Author: Georgiana Calin
What is the connection between geophysics and many American schools in Europe, South America and Australia? In addition to the fact that you need to master the subjects so that you can end up doing this job, the connection is made by a person dedicated to children’s education, who brings the field paradigms up to date, little by little, to various corners of the world. Dr. Robert Brindley began his career in the mining industry as a geophysicist, which he chose as a hobby, but he later chose to start all over again as a teacher. He has been running the American International School of Bucharest for two years.
As a child and a teenager, Robert Brindley had no idea as to what he would like to become when he grew up, but, according to him, he has always been fascinated with rocks. Naturally, his hobby as a young person has stayed as intense and turned into the object of his studies, at the prestigious University of Exeter. But the unexpected forces of destiny then led him to the education field.
During one of his travels to New Zealand, he came across A.S. Neill’s Summerhill, which inspired him and changed his perspective on education. Moreover, once he was back in England, he set out to study to become a teacher. Here, he resumed his studies, including the management of education institutions, and taught at schools in Italy, Australia, Venezuela, USA and Uzbekistan. And, as of the 2014-2015 academic year, in Romania.
His background in multinational companies has taught him that “the teacher’s approach is essential in education; children’s behavior and aspirations are the same everywhere”, and the various educational philosophies are many times extremely outdated, which leads to a great reluctance to evolution.
The teacher has chosen to come to Romania for the benefit of the American International School of Bucharest, where he felt there was openness to change and the desire to overcome standard education mindsets. “The school seemed to be ready for this type of change,” he says, “and the battle was half won.” “When the constituents admit something needs to be done, everything moves much faster.”
When it comes to Romania, according to Robert Brindley it is headed in a good direction. “Believe it or not, the country is stable, safe, it is beautiful, people are friendly.” He admits that everything is relative, however, he insists on feeling well here, all the more so as “people are generally looking for a change.”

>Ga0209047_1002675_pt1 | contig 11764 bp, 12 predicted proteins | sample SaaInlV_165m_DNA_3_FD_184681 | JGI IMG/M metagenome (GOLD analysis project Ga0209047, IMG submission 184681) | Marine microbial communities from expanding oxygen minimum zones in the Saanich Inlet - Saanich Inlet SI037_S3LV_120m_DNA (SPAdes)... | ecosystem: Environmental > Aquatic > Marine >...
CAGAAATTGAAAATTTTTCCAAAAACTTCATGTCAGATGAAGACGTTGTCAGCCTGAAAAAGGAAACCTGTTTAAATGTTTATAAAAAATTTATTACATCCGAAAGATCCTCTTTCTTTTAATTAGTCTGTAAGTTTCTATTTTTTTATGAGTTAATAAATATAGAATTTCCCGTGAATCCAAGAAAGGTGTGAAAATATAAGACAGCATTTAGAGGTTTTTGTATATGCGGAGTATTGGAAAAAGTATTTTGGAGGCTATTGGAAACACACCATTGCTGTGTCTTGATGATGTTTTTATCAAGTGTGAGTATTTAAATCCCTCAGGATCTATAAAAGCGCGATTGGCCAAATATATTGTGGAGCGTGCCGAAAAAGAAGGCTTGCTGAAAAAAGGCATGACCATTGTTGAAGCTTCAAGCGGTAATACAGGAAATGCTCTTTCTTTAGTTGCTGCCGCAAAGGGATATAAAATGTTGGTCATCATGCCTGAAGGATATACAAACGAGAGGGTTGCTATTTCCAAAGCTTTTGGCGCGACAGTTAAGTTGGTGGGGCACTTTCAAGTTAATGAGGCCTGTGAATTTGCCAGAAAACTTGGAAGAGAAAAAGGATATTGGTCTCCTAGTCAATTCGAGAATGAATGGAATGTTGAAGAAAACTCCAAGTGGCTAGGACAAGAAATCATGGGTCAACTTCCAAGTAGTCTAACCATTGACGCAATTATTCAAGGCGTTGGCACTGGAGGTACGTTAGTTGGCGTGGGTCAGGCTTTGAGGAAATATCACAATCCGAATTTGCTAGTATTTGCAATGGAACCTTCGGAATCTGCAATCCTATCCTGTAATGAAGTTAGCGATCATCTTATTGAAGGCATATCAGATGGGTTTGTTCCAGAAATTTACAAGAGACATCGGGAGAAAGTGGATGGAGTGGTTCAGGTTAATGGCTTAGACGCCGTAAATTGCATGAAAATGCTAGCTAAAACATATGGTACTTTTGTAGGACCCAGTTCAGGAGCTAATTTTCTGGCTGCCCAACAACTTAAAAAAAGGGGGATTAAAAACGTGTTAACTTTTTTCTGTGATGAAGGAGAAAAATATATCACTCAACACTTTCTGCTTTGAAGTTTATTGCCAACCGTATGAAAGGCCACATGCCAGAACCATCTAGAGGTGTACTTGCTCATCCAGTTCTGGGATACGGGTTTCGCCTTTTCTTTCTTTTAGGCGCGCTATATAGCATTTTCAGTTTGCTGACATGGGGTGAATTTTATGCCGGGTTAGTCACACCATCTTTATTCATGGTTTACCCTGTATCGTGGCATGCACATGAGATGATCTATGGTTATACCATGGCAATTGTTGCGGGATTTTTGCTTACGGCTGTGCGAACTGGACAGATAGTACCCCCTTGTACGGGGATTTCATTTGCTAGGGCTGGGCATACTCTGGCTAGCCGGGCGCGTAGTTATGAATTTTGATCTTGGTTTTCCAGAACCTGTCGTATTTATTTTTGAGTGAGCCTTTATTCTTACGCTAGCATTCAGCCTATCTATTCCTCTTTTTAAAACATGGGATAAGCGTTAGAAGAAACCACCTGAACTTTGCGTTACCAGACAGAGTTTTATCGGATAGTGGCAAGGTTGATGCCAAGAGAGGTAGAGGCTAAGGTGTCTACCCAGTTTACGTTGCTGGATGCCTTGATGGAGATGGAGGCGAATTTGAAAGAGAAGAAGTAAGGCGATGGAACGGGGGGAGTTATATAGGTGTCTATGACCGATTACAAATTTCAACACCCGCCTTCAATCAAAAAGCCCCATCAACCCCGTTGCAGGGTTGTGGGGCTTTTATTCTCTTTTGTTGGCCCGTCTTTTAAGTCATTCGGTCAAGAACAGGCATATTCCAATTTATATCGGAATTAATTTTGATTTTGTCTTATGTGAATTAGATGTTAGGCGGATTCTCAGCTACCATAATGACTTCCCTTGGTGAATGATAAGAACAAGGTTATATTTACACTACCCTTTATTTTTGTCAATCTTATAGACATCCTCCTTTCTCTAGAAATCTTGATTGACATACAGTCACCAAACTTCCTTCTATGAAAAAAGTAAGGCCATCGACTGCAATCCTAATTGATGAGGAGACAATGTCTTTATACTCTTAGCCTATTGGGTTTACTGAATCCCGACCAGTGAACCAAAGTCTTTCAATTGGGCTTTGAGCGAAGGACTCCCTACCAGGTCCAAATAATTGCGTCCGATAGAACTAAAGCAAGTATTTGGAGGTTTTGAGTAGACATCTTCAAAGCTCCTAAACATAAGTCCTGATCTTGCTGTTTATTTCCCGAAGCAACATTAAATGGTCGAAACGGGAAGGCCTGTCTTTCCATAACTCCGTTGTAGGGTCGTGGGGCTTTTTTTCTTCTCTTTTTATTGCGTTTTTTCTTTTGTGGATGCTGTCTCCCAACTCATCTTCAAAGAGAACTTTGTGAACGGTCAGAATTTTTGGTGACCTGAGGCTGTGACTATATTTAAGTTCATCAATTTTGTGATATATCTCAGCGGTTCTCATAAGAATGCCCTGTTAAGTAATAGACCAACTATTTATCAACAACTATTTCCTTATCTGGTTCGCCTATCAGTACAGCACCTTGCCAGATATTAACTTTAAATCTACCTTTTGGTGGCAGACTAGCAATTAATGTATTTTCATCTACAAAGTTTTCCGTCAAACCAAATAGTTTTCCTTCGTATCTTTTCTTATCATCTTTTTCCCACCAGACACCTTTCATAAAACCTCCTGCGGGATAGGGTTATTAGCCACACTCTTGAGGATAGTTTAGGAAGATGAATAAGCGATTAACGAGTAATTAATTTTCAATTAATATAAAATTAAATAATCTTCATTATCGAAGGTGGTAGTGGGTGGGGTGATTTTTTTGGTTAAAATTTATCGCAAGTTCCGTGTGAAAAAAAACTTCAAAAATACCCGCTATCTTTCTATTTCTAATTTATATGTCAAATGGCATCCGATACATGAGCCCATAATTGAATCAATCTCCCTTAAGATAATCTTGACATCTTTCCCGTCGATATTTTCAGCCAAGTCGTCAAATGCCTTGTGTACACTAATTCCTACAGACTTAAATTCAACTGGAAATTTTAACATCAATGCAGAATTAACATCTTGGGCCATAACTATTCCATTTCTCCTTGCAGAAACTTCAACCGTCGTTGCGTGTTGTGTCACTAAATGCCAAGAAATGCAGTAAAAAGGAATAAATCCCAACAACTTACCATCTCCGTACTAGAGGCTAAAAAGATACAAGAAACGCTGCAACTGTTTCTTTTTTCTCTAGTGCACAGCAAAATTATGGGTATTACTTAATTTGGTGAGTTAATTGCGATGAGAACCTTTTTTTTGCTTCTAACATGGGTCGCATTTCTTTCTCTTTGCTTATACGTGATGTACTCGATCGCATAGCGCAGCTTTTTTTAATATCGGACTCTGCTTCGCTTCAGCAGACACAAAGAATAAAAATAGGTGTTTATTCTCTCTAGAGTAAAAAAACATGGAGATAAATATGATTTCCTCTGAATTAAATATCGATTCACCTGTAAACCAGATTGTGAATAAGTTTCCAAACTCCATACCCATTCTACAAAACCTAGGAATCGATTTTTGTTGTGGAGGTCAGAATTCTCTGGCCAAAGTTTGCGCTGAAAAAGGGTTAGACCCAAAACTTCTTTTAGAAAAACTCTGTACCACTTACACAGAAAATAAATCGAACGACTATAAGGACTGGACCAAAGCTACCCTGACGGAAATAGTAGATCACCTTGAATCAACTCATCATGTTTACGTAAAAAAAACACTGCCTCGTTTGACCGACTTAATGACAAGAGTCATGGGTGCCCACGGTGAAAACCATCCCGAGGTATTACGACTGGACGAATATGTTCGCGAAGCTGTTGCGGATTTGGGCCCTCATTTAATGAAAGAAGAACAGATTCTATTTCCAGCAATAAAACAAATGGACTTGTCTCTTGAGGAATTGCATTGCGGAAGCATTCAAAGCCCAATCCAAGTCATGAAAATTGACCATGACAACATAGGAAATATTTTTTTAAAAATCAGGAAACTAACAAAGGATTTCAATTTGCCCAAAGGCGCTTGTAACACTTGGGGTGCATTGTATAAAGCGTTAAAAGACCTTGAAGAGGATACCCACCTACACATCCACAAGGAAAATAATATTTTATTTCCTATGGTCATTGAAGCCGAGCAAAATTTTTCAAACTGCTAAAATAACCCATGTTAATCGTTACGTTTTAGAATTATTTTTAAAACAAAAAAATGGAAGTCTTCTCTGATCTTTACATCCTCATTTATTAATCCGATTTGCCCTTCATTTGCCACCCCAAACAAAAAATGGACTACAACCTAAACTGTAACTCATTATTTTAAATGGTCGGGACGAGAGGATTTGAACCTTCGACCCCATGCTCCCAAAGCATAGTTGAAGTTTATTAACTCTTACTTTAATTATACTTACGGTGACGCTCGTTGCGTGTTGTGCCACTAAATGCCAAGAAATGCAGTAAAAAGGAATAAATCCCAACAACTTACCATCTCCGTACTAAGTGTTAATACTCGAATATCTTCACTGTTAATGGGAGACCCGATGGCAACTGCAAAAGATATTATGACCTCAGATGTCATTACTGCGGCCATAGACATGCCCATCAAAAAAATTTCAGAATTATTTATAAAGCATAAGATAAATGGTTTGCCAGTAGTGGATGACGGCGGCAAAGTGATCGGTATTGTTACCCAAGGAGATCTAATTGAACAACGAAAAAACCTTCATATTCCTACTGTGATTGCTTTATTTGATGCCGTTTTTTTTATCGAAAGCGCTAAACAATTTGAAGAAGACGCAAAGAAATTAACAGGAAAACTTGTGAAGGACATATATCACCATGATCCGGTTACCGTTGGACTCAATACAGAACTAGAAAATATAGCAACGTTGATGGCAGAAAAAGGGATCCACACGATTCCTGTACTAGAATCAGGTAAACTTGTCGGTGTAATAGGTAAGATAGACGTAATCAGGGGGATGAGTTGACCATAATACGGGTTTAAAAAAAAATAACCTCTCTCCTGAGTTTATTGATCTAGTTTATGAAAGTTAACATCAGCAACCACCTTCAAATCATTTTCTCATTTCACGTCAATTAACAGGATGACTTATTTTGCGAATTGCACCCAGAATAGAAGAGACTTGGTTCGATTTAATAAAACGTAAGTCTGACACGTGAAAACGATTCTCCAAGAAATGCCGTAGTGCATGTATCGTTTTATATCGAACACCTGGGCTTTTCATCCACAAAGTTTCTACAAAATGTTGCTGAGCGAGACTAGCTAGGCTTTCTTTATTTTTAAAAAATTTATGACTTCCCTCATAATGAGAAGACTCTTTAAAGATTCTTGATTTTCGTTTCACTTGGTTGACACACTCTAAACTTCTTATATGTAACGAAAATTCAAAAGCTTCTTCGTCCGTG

The school he runs is stable, both financially, and strategically; therefore, the elements needed for innovation are already in their place. They just need to be refined. “Romanian students are very well adapted to the international spirit of the school” – this is one of the qualities he has discovered in the local children; one of the American School’s main benefits is that it feels the pulse of other cultures and civilizations, as this place reunites students from several countries. This is visible in time, as the children become more tolerant and start to integrate wider perspectives on the world, according to Dr. Brindley. “AISB as an institution implies intellectual strictness, social inclusion and cultural diversity.”
What pushes him forward? His motivation originates from an inexhaustible source: his satisfaction to give; adding up to his words comes a quotation from Lao Tsu, “A leader is best when people barely know he exists; when his work is done, his aim fulfilled, they will say: we did it ourselves.”
In his life outside his profession, Robert Brindley believes himself to be a lucky man, who has found his balance – which is what defines him. For this reason, the top of the AISB Director’s list of achievements is represented by his happy marriage and his two children. “The one person I would listen to and get advice and ideas from is my wife, Jann”, he says.
In ten years’ time, he sees himself as helping transition schools in Central Asia and Eastern Europe to develop; however, teaching has always been and will always be “one of the most satisfying of activities” he has ever done.
To the AISB Director, “a leader is a person who considers themselves responsible for finding the potential of people and who acts in this direction.” “Leaders need to acknowledge their vulnerabilities – the power to reveal oneself is the greatest sign of courage and strength; the person who puts themselves first is not a leader,” Robert Brindley concludes.
Three career lessons:
Lesson 1. The teacher’s approach is essential in education; this makes the recruitment of dedicated teachers very important.
Lesson 2. Teachers must be supported and provided with all comfort in teaching: support systems, financial planning, education resources, buildings reflecting educational needs.
Lesson 3. Continuous innovation and change in the field.
Most important value: integrity.
Hobbies: classical guitar, collecting ammonites, travelling.